Pitt Meadows council wants to suspend question period for the six weeks prior to a municipal election, to avoid politicking, grandstanding or campaigning.
The 15-minute session usually follows council’s regular meeting, and provides members of the public an opportunity to speak about what concerns them, such as the budget.
Coun. Tracy Miyashita opposed changing the procedures bylaw to suspend question period.
She said doing so is silly.
“We’re afraid of a question?”
Coun. Miyashita couldn’t be more correct.
Question periods have long followed government meetings, and through many municipal elections.
Now, in the age of social media, they are too much?
Who’s grandstanding now?
Some prospective council candidates have used that period to promote their agendas, and intentions, which would mean they had to actually attend a meeting.
Eliminating question period prior to an election could stifle debate on a divisive or key issue.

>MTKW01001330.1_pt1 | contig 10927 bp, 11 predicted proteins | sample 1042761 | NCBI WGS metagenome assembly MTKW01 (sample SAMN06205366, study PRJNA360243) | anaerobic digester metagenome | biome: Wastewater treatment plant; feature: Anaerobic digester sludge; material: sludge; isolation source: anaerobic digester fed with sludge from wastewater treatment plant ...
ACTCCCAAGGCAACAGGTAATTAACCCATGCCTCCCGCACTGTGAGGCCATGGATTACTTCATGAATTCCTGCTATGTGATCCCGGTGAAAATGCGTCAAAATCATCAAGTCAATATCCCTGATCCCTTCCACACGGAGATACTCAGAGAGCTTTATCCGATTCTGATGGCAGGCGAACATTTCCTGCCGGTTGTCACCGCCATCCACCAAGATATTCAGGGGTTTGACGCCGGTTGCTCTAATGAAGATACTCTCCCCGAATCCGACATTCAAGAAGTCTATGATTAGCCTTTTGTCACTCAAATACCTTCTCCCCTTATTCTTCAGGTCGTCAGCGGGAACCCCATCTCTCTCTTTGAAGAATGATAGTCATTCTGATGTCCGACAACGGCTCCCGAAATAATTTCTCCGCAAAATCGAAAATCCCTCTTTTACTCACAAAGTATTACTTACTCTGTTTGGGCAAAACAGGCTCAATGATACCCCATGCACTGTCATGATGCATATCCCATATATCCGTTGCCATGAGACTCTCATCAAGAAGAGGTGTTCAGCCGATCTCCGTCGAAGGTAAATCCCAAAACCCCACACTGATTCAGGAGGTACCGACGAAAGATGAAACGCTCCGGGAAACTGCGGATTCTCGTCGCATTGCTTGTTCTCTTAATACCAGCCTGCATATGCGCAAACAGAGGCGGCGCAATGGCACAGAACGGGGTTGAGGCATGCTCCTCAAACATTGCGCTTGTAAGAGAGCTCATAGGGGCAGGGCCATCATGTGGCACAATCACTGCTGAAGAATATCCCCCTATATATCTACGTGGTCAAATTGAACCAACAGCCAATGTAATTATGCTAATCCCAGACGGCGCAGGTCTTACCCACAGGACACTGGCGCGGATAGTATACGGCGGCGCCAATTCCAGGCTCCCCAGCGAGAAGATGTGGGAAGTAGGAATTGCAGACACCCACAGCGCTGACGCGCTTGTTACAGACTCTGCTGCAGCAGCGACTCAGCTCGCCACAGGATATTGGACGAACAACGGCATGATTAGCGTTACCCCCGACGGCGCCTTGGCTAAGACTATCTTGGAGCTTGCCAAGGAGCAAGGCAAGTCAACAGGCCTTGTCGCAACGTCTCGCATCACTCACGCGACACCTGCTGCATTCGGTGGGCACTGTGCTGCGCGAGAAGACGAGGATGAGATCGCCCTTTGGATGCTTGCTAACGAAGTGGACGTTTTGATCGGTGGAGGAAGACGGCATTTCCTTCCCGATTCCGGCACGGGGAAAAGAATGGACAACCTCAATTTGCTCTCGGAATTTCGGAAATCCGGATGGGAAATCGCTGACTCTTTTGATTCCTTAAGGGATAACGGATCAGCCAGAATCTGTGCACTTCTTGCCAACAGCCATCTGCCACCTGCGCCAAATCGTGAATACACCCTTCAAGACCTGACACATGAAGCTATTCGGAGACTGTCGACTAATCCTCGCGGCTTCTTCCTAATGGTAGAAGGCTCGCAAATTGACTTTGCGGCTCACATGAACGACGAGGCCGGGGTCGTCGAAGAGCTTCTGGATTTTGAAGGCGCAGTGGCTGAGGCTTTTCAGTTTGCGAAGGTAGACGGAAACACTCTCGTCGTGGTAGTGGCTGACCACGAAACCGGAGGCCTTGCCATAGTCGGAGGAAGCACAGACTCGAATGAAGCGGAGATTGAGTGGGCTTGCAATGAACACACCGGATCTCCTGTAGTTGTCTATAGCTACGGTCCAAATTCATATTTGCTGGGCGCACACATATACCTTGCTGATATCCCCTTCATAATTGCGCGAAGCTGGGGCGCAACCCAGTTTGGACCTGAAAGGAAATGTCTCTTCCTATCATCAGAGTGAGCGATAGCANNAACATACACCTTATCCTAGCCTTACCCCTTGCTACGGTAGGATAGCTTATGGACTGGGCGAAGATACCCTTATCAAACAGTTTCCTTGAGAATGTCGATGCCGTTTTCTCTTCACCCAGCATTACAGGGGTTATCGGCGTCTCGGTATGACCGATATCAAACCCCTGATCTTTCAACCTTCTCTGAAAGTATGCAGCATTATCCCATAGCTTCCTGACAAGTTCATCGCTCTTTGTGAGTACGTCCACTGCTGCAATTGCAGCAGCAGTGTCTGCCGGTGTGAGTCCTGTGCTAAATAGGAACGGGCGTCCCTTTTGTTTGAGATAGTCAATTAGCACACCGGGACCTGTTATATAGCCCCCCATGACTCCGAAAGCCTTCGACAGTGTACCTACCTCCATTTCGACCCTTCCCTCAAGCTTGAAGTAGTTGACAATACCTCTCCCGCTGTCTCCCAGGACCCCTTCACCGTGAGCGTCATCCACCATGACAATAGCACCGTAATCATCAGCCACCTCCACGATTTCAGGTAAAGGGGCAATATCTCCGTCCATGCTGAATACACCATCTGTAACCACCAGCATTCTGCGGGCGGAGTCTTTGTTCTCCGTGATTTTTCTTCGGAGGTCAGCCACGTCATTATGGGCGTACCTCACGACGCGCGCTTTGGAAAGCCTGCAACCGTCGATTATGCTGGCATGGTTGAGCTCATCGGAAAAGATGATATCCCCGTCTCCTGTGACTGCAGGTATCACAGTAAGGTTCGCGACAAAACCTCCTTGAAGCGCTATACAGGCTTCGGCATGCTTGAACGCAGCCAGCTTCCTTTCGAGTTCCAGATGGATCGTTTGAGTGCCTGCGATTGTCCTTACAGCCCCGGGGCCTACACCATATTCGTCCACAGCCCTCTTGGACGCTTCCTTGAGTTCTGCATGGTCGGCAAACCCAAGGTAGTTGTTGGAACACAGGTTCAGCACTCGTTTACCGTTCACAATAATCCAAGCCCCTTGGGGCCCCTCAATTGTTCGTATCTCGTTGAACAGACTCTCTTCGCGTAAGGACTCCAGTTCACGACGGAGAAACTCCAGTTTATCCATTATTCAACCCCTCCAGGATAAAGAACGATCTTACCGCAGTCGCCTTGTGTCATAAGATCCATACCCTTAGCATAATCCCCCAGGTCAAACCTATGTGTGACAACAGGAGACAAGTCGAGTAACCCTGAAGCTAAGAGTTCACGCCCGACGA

Answers to questions provide information for all constituents.
Question period holds politicians accountable.
And if questions don’t pertain to civic business, or are inappropriate, the mayor, gavel in hand, is there to ensure protocol is followed.
Coun. Bill Dingwall is right: council should encourage citizens to comment and ask questions about city business at every meeting it holds in public.
Participation is part of democracy.
Coun. Janis Elkerton thinks there are plenty of other opportunities for the public to engage council, and that other municipalities are also suspending question period.
So why have it at all? Why then increase the length of time for a question to three minutes?
Some questions must be pretty important.
And we’re pretty sure council can handle them, any time.
– Maple Ridge-Pitt Meadows News